Crystal Garden Chandelier

Whoa! This summer is going by way too fast! Between enjoying Grandma/Grandpa daycare activities, a couple of week-end road trips, and participating in a few market events, I must admit, I’ve selfishly been neglecting my blog a little. Okay, maybe more than a little ..
I haven’t been totally sloughing off though, so, while relishing in an unusually quiet week-end, I thought it would be a great time to try to catch up and get back into the swing of sharing in the blogging world.
Pretty reclaimed crystals, dangling on small garden chandeliers, seem to be popping up all over lately. They’re so darn cute!

Of course, I had to give one a go!

I had plenty of crystals. I remembered a blue faucet handle in the garage, then, sorted through a box of old lamp parts to find a couple small, clear glass pieces, a brass base, and all the nuts and washers I thought I’d need. I chose a finial with a hole in it so it would be easier to add a wire for the center crystals.
What I didn’t have was a long threaded lamp pipe. You can find them in a home improvement store for under $3.00. Sweet!

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Larger holes had to be drilled through the faucet handle and some of the washers to accommodate the rod. Holes were cut bigger in some cloth pads too.
In preparation to hang the crystals, small holes were drilled in every other petal of the brass globe lamp cap.  Sand, or grind the holes smooth after drilling.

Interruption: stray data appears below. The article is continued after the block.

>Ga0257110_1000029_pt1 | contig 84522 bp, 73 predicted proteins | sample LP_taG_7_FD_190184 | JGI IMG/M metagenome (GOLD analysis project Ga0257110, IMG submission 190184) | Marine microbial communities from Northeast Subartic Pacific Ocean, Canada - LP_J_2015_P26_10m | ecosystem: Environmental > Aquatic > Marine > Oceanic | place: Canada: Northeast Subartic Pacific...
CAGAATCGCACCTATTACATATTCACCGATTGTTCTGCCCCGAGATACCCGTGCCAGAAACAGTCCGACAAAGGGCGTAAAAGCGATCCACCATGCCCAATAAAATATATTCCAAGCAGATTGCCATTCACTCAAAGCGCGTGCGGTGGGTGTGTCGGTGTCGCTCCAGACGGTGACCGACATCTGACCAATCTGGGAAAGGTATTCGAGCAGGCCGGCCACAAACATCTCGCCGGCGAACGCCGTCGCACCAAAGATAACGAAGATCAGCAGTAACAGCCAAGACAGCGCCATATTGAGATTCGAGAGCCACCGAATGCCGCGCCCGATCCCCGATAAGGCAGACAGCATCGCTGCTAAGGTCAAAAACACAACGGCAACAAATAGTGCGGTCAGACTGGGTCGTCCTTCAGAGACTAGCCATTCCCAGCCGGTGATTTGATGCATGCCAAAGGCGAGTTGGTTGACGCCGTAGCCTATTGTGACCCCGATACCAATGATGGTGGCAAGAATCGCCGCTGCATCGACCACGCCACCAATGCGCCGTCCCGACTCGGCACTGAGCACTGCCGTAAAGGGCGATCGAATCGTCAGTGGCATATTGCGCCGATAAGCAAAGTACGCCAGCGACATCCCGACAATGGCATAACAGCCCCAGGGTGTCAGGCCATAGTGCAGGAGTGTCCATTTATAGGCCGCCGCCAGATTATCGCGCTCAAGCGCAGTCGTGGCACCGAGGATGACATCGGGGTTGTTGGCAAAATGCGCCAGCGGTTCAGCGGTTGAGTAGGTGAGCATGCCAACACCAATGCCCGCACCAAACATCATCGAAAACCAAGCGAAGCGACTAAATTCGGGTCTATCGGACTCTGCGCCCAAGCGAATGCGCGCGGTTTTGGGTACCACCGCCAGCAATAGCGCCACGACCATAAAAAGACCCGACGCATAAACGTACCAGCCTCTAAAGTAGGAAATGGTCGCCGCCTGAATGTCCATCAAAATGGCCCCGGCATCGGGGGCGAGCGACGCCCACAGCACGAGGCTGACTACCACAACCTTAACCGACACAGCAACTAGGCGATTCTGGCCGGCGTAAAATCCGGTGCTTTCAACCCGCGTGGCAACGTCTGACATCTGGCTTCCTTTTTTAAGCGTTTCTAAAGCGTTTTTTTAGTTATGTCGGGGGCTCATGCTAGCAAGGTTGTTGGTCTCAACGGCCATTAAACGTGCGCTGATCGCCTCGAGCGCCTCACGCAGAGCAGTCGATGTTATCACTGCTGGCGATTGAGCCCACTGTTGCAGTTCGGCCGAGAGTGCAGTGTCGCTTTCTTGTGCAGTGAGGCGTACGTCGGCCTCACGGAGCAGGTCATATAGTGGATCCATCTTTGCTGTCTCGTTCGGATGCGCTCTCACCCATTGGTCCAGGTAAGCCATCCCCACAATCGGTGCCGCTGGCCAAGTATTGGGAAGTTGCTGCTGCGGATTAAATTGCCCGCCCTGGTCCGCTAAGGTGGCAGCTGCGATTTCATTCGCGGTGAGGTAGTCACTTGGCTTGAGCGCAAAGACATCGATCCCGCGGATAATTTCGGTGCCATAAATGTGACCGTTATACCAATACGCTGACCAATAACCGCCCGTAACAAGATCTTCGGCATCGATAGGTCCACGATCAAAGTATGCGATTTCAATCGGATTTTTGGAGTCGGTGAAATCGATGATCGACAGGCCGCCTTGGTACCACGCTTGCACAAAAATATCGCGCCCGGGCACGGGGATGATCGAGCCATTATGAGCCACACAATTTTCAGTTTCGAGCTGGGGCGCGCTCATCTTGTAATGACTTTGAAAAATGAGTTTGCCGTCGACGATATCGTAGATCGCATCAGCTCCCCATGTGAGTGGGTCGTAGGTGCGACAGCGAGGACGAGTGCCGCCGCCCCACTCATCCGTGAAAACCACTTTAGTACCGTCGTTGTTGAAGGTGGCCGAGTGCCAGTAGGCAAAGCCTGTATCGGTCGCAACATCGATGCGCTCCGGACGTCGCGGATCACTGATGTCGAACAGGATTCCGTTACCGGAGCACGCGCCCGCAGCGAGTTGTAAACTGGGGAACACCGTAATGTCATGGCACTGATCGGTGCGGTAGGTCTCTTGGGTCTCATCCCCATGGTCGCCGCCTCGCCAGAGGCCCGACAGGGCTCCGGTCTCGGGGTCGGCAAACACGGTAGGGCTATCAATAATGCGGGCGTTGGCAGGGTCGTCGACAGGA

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I stacked the collected pieces in an arrangement I liked, then, removed each piece, laying them in a line, in the order they were stacked.
Run a hex nut down the threaded pipe. Put on the brass lamp cap, upturned, with the petals down. Add the faucet handle and other pieces in the order you have them laid out. If you happen to run out of rod before all the pieces are on, just run the hex nut a little further down the rod for more room. Hang on to the finial and screw the hex nut up on the rod to tighten things up. Once tightened, mark the rod with a piece of tape. Remove your pieces, once again laying them in order, and cut the rod to the length you need. Sand, or grind any sharp edges on the rod. Reassemble the piece.

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I like to use small 19 gauge, black annealed wire when working on projects like this. It can be hard to find in craft stores. I have my best luck finding it at Theisen’s.  Other Farm & Home stores may have it, or a hardware store.
I was able to cheat a bit when it came to wiring the crystals. Most of mine were already attached together with the original head pin wires. If not, I robbed a wire from another one.
I wrapped a tiny silver bead on the end of a length of wire, and threaded it through a larger silver bead that was bigger than the hole in the finial, so it would not slip through. Insert the wire down through the finial. Trim the wire off leaving enough length for a small loop to attach your crystals.  A rectangle and large teardrop crystal were used in the center.

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Large octagonal and teardrop crystals were used around the outside edge. I first tried jump rings to attach them, but didn’t like the way they looked. I ended up making a kind of “s” shaped hook, leaving the loop of the hook visible on top of the brass cap.

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Wa-Laa!

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I hope I’ve inspired a few of you to do your own garden chandelier making.  If so, I hope you’re willing to share a picture or any helpful suggestions in the comment section, Thank You! I love hearing from readers!

 

 

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